JBoss Web Services allows communication over the JMS transport. The functionality comes from Apache CXF support for the SOAP over Java Message Service 1.0 specification, which is aimed at a set of standards for interoperable transport of SOAP messages over JMS.
On top of Apache CXF functionalities, the JBossWS integration allows users to deploy WS archives containing both JMS and HTTP endpoints the same way as they do for basic HTTP WS endpoints (in war archives). The webservices layer of JBoss Application Server takes care of looking for JMS enpdoints in the deployed archive and starts them delegating to the Apache CXF core similarly as with HTTP endpoints.
As per specification, the SOAP over JMS transport configuration is controlled by proper elements and attributes in the binding and service elements of the WSDL contract. So a JMS endpoint is usually developed using a contract-first approach.
The Apache CXF documentation covers all the details of the supported configurations. The minimum configuration implies:
- setting a proper JMS URI in the soap:address location 
- providing a JNDI connection factory name to be used for connecting to the queues 
- setting the transport binding 
Apache CXF takes care of setting up the JMS transport for endpoint implementations whose @WebService annotation points to a port declared for JMS transport as explained above.
|JBossWS currently supports POJO endpoints only for JMS transport use. The endpoint classes can be deployed as part of jar or war archives.
The web.xml descriptor in war archives doesn't need any entry for JMS endpoints.
|At the time of writing, the Apache CXF support for JMS transport requires Spring libraries to be available at runtime.
Please make sure Spring is properly installed on the application server, perhaps using the JBossWS installation option for it.
In this example we create a simple endpoint relying on SOAP over JMS and deploy it as part of a jar archive.
The endpoint is created using wsconsume tool from a WSDL contract such as:
|The HelloWorldImplPort here is meant for using the testQueue that's available by default on JBoss Application Server 7|
At the time of writing, java:/ConnectionFactory is the default connection factory JNDI location on JBoss Application Server 7
For allowing remote JNDI lookup of the connection factory, a specific service (HelloWorldService) for remote clients is added to the WSDL. The java:jms/RemoteConnectionFactory is the JNDI location of the same connection factory mentioned above, except it's exposed for remote lookup. The soapjms:jndiInitialContextFactory and soap:jmsjndiURL complete the remote connection configuration, specifying the initial context factory class to use and the JNDI registry address.
|Have a look at the application server domain for finding out the configured connection factory JNDI locations.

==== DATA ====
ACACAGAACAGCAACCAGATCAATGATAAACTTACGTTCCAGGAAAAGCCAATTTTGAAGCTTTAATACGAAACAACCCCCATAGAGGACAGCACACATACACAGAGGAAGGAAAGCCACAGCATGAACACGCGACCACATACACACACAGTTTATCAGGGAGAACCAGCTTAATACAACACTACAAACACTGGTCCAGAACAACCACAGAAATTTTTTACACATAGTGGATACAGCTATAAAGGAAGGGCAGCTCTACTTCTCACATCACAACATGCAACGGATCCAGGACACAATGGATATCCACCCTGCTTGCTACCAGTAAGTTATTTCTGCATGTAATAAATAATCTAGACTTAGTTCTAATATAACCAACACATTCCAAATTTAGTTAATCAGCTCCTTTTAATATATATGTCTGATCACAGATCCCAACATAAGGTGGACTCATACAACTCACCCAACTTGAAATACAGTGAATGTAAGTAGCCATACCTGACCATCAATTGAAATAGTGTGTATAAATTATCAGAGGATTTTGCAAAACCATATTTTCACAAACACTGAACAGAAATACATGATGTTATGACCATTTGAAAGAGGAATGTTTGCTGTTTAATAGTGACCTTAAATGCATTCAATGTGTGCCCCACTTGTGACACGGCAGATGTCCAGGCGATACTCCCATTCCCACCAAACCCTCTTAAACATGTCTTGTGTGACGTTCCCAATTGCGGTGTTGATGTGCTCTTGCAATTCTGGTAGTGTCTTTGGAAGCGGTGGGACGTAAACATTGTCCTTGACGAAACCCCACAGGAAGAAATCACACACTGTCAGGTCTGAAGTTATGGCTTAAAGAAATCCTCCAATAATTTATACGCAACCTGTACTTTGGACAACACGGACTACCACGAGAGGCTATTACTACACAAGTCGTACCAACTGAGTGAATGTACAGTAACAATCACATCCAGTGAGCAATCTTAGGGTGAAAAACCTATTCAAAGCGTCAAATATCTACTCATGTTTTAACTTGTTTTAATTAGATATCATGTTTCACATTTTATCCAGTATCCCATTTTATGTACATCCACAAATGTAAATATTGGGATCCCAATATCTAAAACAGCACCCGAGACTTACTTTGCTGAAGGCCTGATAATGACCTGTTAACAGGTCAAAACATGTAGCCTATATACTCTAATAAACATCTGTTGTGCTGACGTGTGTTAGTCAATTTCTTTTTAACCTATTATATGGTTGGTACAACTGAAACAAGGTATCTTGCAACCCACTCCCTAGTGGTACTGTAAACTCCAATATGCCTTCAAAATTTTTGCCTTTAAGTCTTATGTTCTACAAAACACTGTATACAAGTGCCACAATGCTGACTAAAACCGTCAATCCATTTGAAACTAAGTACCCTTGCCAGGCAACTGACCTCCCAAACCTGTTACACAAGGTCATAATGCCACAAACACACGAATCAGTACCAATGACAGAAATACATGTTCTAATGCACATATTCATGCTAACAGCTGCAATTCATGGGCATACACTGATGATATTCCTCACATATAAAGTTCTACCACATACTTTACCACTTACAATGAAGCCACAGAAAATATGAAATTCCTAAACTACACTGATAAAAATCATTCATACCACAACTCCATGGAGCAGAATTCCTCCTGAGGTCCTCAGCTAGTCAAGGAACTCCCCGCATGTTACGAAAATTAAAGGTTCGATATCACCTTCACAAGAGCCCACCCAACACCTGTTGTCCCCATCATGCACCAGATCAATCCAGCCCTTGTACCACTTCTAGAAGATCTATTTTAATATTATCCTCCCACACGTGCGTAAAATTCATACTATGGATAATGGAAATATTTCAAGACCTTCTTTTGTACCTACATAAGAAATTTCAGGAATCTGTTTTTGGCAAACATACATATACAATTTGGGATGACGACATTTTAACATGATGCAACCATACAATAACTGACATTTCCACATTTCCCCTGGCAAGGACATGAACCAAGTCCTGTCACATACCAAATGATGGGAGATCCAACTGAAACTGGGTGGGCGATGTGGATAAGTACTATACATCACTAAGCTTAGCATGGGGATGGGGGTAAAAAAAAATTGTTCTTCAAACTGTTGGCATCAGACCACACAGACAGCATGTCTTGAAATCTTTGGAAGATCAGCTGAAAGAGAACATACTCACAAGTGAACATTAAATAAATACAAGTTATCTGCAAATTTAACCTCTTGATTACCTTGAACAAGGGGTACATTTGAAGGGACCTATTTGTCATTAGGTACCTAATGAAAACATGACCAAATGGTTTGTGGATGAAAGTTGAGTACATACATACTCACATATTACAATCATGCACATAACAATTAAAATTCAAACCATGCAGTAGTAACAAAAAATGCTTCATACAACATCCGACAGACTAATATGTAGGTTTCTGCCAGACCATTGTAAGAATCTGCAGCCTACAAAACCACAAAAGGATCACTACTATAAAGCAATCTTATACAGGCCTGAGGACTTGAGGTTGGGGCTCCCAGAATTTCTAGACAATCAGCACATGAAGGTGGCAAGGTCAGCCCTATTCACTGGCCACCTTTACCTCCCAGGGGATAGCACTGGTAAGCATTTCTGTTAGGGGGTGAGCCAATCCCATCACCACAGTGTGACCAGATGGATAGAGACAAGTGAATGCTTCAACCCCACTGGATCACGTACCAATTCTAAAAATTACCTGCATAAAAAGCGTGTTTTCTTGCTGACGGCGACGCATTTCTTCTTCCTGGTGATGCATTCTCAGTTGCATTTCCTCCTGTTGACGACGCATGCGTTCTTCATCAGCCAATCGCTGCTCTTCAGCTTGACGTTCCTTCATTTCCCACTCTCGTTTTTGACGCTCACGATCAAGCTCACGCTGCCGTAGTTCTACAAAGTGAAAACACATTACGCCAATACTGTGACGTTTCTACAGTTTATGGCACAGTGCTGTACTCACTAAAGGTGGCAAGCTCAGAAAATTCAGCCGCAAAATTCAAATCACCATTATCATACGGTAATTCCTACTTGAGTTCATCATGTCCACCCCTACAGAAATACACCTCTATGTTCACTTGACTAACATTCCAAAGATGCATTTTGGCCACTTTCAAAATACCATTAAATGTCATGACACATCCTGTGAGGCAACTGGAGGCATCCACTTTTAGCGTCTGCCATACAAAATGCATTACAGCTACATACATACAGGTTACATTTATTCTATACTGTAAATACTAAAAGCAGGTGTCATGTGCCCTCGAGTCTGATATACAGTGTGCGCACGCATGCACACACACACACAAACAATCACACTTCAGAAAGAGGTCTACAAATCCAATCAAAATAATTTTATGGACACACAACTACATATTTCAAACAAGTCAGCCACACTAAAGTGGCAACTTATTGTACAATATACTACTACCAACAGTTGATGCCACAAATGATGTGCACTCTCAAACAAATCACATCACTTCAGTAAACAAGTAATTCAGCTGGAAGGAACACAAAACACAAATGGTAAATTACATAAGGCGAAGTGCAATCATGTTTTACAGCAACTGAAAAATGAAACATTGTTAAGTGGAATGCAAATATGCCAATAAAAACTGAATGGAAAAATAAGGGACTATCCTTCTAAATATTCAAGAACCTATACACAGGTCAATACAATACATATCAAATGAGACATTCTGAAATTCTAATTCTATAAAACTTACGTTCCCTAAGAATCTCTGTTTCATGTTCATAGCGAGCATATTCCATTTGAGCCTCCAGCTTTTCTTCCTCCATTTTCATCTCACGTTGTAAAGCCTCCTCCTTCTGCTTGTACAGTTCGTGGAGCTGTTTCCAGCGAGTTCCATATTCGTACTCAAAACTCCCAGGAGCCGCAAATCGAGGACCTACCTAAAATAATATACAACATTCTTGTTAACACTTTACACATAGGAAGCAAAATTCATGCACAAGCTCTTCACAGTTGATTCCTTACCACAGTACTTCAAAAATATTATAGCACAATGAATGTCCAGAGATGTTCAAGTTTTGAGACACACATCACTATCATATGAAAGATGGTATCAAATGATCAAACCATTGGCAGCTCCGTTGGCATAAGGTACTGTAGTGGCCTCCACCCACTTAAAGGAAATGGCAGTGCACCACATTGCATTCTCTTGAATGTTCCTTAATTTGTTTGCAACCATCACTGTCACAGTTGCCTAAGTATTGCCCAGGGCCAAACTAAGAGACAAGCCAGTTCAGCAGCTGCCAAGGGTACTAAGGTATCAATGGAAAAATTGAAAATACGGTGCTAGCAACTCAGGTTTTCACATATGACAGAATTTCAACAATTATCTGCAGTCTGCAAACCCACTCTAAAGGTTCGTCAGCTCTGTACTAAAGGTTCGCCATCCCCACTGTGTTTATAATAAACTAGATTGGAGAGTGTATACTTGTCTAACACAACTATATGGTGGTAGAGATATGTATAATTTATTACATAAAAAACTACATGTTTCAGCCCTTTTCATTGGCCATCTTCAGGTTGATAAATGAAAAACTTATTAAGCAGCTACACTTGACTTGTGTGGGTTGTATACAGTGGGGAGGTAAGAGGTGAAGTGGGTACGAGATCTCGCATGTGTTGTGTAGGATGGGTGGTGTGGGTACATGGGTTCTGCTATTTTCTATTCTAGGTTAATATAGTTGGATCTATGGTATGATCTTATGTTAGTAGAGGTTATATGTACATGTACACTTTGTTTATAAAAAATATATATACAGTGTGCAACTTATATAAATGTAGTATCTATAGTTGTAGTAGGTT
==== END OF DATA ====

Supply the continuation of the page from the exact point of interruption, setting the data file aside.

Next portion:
Remote JNDI support is available starting from JBoss Application Server 7.1.
The endpoint implementation is a basic JAX-WS POJO using @WebService annotation to refer to the consumed contract:
|The endpoint implementation references the HelloWorldServiceLocal wsdl service, so that the local JNDI connection factory location is used for starting the endpoint on server side.|
That's pretty much all. We just need to package the generated service endpoint interface, the endpoint implementation and the WSDL file in a jar archive and deploy it:
|A dependency on org.hornetq module needs to be added in MANIFEST.MF when deploying to JBoss Application Server 7.|
A JAX-WS client can interact with the JMS endpoint the usual way:
|The WSDL location URL needs to be retrieved in a custom way, depending on the client application. Given the endpoint is JMS only, there's no automatically published WSDL contract.|
in order for performing the remote invocation (which internally goes through remote JNDI lookup of the connection factory), the calling user credentials need to be set into the Apache CXF JMSConduit:
|Have a look at the JBoss Application Server 7 domain and messaging configuration for finding out the actual security requirements. At the time of writing, a user with guest role is required and that's internally checked using the other security domain.|
Of course once the endpoint is exposed over JMS transport, any plain JMS client can also be used to send messages to the webservice endpoint. You can have a look at the SOAP over JMS spec details and code the client similarly to
In this example we create a deployment containing an endpoint that serves over both HTTP and JMS transports.
We from a WSDL contract such as below (please note we've two binding / portType for the same service):
The same considerations of the previous example regarding the JMS queue and JNDI connection factory still apply.
Here we can implement the endpoint in multiple ways, either with a common implementation class that's extended by the JMS and HTTP ones, or keep the two implementation classes independent and just have them implement the same service endpoint interface:
Both classes are packaged together the service endpoint interface and the WSDL file in a war archive:
A trivial web.xml descriptor is also included to trigger the HTTP endpoint publish:
|Here too the MANIFEST.MF needs to declare a dependency on org.hornetq module when deploying to JBoss Application Server 7.|
Finally, the JAX-WS client can ineract with both JMS and HTTP endpoints as usual:
An alternative to deploying an archive containing JMS endpoints is in starting them directly using the JAX-WS Endpoint.publish(..) API.
That's as easy as doing:
where HelloWorldImpl is a POJO endpoint implementation referencing a JMS port in a given WSDL contract, as explained in the previous examples.
The main difference among the deployment approach is in the direct control and responsibility over the endpoint lifecycle (start/publish and stop).